Danish Bicycle Culture

Confession time.  I didn’t learn how to ride a bike until I was seven or eight years old, which is far too old in my opinion (I also didn’t learn how to swim until I was 12, so I guess I was just a late bloomer).  Ask me to do a back flip on a four-inch wide piece of wood, and I could do it no problem.  Ask me to ride a bike? Uh-uh, don’t think so. Talk to you never.

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My house looked out onto a cul-de-sac where the neighborhood kids would often assemble and wreak havoc.  Except we were all well-behaved and would come home as soon as our moms called us in for dinner.  But whenever we heard the faint dinging of a bicycle bell, we would snap our helmets on, grab our bikes, and head to the cul-de-sac for some good ol’ shenanigans and high-jinks.  We were basically a bicycle gang.  I would join in too, only instead of zipping around on a bike like everyone else, I was scooting around on my snazzy razor scooter.

I had some of the best days of my life on that scooter but, alas, my ankles were covered in bruises from banging against the standing platform, and so my parents decided it was time for me to learn how to bike.

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This is exactly how I looked

Learning to ride a bike was hard for me; I couldn’t fully grasp the concept of brakes.  One time I ran into a lamp post.  Another time I saw a snake and didn’t want to run it over, so I sharply turned the wheel and scraped my elbows so badly that not even a Garfield band-aid could help. One time I was on a bike path and saw a cyclist coming towards me and I panicked and somehow drove into them.  Needless to say, don’t expect to see me in the Tour de France anytime soon.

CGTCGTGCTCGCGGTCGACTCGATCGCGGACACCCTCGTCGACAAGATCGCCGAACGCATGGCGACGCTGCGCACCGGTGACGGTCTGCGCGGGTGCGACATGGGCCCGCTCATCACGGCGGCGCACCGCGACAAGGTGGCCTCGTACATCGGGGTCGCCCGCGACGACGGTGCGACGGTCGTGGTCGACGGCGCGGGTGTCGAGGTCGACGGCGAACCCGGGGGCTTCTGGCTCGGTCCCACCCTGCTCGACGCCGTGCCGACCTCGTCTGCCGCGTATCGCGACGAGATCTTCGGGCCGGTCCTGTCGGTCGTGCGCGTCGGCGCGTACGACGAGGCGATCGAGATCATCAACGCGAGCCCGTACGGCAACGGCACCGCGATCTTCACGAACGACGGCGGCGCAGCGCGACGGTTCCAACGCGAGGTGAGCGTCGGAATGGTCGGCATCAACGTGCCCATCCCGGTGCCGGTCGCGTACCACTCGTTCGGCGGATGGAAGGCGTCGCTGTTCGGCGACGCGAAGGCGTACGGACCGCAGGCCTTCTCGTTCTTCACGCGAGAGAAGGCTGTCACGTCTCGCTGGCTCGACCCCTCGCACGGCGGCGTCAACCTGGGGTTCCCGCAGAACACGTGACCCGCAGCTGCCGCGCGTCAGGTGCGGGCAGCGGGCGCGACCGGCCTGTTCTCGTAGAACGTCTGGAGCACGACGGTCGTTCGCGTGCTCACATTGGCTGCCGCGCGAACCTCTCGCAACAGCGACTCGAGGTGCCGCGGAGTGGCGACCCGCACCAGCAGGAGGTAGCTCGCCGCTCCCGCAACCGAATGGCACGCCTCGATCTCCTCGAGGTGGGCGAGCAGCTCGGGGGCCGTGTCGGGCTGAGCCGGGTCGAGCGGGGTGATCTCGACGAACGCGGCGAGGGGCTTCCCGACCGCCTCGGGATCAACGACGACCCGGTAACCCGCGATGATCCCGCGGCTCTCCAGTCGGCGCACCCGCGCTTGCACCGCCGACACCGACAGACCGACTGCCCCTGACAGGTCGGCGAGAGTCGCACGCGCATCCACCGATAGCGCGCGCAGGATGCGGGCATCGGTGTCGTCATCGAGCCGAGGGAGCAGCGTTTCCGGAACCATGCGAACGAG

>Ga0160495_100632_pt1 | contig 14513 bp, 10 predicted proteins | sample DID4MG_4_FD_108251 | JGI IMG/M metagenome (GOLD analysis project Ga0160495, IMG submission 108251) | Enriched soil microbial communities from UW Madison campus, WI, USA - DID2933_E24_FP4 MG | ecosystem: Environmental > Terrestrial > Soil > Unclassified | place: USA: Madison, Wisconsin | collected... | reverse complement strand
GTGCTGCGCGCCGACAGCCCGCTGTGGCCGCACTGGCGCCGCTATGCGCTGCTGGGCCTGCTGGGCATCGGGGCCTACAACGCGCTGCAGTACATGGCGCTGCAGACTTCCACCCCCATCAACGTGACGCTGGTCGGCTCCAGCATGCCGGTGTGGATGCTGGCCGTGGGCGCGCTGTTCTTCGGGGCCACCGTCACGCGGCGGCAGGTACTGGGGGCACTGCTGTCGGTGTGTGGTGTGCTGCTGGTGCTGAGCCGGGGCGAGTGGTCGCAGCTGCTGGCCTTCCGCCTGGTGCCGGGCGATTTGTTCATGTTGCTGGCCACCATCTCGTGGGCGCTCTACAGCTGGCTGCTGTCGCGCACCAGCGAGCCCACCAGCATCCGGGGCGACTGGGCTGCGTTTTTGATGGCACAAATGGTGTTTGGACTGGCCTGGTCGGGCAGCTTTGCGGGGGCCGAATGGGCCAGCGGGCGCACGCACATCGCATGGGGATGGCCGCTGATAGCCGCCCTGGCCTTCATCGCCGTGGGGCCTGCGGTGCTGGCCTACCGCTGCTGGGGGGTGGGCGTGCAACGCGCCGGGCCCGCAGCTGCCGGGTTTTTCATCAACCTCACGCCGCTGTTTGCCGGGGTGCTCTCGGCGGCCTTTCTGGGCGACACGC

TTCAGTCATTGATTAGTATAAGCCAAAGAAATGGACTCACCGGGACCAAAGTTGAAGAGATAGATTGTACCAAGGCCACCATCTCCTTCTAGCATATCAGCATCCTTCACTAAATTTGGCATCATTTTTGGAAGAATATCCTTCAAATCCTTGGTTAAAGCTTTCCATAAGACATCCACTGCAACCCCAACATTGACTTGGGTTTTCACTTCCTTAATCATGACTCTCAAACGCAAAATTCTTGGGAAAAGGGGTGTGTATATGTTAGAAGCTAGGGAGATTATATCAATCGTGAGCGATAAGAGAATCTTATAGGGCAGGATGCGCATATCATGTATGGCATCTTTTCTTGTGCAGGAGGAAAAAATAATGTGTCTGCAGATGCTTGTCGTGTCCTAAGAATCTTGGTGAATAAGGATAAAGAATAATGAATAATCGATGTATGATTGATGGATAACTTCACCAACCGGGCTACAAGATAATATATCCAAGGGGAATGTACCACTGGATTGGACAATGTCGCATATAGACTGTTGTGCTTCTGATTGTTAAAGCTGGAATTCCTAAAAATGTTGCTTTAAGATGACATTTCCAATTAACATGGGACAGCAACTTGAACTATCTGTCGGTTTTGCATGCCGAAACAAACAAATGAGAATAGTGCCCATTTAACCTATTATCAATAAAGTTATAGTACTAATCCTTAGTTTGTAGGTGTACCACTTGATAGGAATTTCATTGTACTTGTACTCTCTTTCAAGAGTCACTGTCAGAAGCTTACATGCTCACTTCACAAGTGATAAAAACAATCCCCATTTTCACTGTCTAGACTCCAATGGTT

Unfortunately for me (and everyone else in Copenhagen, sry), the bicycle culture in Copenhagen is WILD.  Owning a bike is equivalent to driving a car.  The bike paths – specially designated lanes on the street that are elevated and protected from vehicles by a curb – are as congested with bikes as the streets are with cars.  The cyclists will PLOW YOU DOWN if you walk in the bike lanes instead of the pedestrian lanes, ask me how I know.

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Every Dane that I have met has told me that the full Copenhagen experience begins when you get a bike.  Since I can’t speak the language, I figured I might as well try to immerse myself in their bike culture.  As one would expect, this city has an abundance of bike shops.  I went into the “Tiffany” of bike shops where the proprietor proudly showed me one of the 14 limited edition bikes designed for a silversmith.  It had a silver bell and a furnished leather seat and looked like a regular bike.  It sells for $3,200. I literally ran out of the store.

I met up with a cute, little Russian lady who was about my size after seeing her posting in a Facebook group designed for people selling their bikes.  She let me take her bike for a spin, at which point I drove it into a bicycle rack because I have short legs and couldn’t get on the seat fast enough.  I told her this, at which point she got offended. “You’re NEVER going to find a bike as good as this one.  This bike is a perfect fit for you.  You just need to try harder and make it work.” These are some of the encouraging words she said to me.  She kind of made it sound like I had just broken up with her and I would never find anyone like her to fill the void in my heart.

Long story short, I still don’t have a bike.  I still suck at biking and will be a menace on the bike lanes.  I am still paying a ridiculous amount for public transit, except I don’t actually know how much it is because I don’t know what the exchange rate is but everyone is telling me it’s expensive so I believe them.

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